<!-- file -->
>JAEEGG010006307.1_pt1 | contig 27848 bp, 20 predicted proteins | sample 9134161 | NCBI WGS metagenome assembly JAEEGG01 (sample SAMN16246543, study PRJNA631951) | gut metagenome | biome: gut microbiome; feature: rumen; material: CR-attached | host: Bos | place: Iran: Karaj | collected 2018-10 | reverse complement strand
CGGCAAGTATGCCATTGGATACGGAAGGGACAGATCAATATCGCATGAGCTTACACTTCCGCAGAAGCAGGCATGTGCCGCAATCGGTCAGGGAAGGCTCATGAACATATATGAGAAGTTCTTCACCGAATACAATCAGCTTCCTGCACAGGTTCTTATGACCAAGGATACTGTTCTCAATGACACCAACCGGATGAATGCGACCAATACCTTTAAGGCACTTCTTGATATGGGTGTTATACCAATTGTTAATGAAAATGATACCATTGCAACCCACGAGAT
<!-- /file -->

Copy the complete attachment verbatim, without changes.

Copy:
>JAEEGG010006307.1_pt1 | contig 27848 bp, 20 predicted proteins | sample 9134161 | NCBI WGS metagenome assembly JAEEGG01 (sample SAMN16246543, study PRJNA631951) | gut metagenome | biome: gut microbiome; feature: rumen; material: CR-attached | host: Bos | place: Iran: Karaj | collected 2018-10 | reverse complement strand
CGGCAAGTATGCCATTGGATACGGAAGGGACAGATCAATATCGCATGAGCTTACACTTCCGCAGAAGCAGGCATGTGCCGCAATCGGTCAGGGAAGGCTCATGAACATATATGAGAAGTTCTTCACCGAATACAATCAGCTTCCTGCACAGGTTCTTATGACCAAGGATACTGTTCTCAATGACACCAACCGGATGAATGCGACCAATACCTTTAAGGCACTTCTTGATATGGGTGTTATACCAATTGTTAATGAAAATGATACCATTGCAACCCACGAGAT